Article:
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Local party complaints helped push Fasano from GOP board

NEW PORT RICHEY — Mike Fasano worked his way through the Republican ranks, starting as a teenage campaign volunteer in Pasco and rising to a powerful state senator.

Little surprise, then, that he wanted his recent exit from the Pasco GOP executive committee to be viewed only as his choice — and not as a result of being forced out by his longtime critics.

Earlier this week he said his resignation had nothing to do with the latest grievance filed by Pasco party leaders over his support of Gov. Charlie Crist, now running as an independent for U.S. Senate.

On Wednesday, however, he acknowledged the complaints were the final straw that prompted him to quit.

"Why battle two individuals that really I wish would take more of their energy and put it into something else?" Fasano said of Pasco GOP chairman Randy Maggard and state committeeman Bill Bunting.

On Tuesday, Fasano had said he didn't even know about the latest grievance, which was filed eight days before his July 29 resignation. He blamed his departure on being fed up with the Pasco group's "dictatorial leadership."

But Ronnie Whitaker, executive director of the Republican Party of Florida, called Fasano after the state party received the July 21 grievance, party spokeswoman Katie Betta said Wednesday.

Betta confirmed that a hearing was scheduled for Aug. 21 for state party officials to hear the Pasco GOP's request to remove Fasano from the local committee.

"Sen. Fasano was notified," said Betta. "That's what we typically do."

Asked Wednesday about the matter, Fasano acknowledged receiving a call from Whitaker, but said the party chief failed to specify that there was a new grievance.

Instead, Fasano said, Whitaker implied he was calling about an earlier complaint filed by the Pasco GOP in May. That one also alleged that his public endorsement and support of a non-Republican violated the state party constitution's objective to get Republicans elected.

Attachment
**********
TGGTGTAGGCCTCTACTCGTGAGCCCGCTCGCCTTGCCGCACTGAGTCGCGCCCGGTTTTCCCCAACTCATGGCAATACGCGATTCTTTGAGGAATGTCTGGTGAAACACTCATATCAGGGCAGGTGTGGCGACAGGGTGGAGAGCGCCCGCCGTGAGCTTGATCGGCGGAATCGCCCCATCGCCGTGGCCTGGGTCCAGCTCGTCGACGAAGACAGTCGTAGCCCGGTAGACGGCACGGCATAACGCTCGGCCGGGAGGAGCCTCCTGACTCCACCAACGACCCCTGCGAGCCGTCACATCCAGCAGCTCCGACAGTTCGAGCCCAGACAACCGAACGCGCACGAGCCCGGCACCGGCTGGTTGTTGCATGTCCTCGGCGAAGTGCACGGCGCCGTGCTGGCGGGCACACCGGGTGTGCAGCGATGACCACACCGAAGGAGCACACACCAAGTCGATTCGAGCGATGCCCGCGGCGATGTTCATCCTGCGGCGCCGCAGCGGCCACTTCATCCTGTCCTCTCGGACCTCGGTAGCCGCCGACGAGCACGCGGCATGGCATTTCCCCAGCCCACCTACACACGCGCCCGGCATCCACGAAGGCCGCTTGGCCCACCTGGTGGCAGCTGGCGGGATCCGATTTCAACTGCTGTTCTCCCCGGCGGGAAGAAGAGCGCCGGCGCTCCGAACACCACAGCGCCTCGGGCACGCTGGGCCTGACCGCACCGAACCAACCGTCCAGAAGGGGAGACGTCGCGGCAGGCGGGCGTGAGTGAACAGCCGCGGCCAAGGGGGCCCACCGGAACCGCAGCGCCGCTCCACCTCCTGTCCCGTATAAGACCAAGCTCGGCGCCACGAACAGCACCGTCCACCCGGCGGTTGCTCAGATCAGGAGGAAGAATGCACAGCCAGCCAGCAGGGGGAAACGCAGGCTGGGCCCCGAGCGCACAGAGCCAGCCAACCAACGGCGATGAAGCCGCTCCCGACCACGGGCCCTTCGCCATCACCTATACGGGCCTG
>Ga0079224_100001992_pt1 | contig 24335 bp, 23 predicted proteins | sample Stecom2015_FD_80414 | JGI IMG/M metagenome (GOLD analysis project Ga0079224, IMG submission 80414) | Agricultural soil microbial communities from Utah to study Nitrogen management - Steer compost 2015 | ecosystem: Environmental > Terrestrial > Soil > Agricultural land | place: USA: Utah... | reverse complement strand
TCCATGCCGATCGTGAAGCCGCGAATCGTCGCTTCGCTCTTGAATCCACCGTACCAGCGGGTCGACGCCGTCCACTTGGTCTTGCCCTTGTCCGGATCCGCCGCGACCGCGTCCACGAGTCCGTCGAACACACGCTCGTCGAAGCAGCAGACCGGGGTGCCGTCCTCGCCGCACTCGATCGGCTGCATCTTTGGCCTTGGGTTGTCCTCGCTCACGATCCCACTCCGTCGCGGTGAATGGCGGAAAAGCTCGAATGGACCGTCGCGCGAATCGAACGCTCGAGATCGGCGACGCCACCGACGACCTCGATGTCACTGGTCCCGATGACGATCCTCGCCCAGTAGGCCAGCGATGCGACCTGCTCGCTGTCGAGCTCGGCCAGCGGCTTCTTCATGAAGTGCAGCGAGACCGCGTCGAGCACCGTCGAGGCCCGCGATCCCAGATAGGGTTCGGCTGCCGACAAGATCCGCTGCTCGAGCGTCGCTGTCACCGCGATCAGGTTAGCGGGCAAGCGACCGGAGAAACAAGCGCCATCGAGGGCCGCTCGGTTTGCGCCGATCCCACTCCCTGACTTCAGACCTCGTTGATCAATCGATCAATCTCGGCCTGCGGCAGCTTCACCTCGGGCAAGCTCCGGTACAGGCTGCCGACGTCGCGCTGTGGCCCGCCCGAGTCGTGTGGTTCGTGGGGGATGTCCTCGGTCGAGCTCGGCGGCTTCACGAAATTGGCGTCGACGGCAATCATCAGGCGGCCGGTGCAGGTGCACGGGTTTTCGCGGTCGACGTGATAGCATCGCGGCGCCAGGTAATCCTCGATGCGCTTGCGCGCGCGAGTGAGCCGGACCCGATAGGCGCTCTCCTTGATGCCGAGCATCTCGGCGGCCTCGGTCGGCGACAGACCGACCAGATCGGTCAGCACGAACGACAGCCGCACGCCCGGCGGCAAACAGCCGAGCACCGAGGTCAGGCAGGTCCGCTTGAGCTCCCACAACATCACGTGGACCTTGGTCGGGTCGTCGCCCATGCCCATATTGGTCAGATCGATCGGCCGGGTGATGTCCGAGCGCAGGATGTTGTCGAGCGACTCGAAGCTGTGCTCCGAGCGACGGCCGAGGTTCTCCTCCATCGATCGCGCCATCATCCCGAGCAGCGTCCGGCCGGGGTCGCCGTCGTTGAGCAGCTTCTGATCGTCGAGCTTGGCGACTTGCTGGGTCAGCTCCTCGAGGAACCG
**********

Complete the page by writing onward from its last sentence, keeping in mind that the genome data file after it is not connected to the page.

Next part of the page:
"The only time I was told about any grievance was (about) the original one that was filed," Fasano told the St. Petersburg Times on Wednesday. "I told you the truth yesterday."

Betta, the party spokeswoman, said, "It was (Whitaker's) understanding that Sen. Fasano was aware there were two separate grievances and that the second rose to the level that the chairman referred it to the (party) grievance committee."

Fasano said he thought the old grievance was just lingering as an unresolved matter, and that's when he got fed up and decided to find out if he could get off the local committee.

"He never told me there was going to be a hearing, when there was going to be a hearing," said Fasano. "That's when I called (state party chairman John Thrasher) and said, do I have to be involved?"

Thrasher told Fasano that he didn't have to stay on the county executive committee, on which Fasano automatically sits as an elected state legislator. Fasano had already resigned from the state executive committee in May, saying he had other time commitments.

Maggard and Bunting said this week that they think Fasano realized he didn't want to go through a hearing on the new grievance and end up losing. The grievance hearings are informal, and the committee makes recommendations to the party chairman.

Maggard and Bunting say their goal is simple: to make sure Republican leaders publicly support Republican candidates, as the state and local party constitutions say is their objective.

Fasano said he has the U.S. Constitution on his side. He said he wasn't worried that he'd lose.

"If I had wanted to challenge or fight this, I would have. But that's not the issue," he said. "I haven't been part of the Pasco REC for five, six years. Why would I fight something that I'm not part of, anyway?"

Fasano, frustrated by the questions Wednesday, said the state party was under relentless pressure by the Pasco GOP to make an example of him for his support of Crist. He said no one from the state party had even bothered to send him a copy of the grievance.

The New Port Richey Republican has had a number of tiffs with Bunting over the years, and the two men have no love lost between them. Just this week, Fasano called Bunting and Maggard "two unknown people"; Bunting called Fasano a "little worm."

Fasano said when he called Thrasher to talk about his role on the Pasco committee, the state chairman was equally exasperated.

"He pretty much said he can't wait till his term expires," Fasano said, "because he has to deal with 50 Buntings a week."

Jodie Tillman can be reached at jtillman@sptimes.com or (727) 869-6247.

Local party complaints helped push Fasano from GOP board 08/11/10 [Last modified: Wednesday, August 11, 2010 8:13pm]
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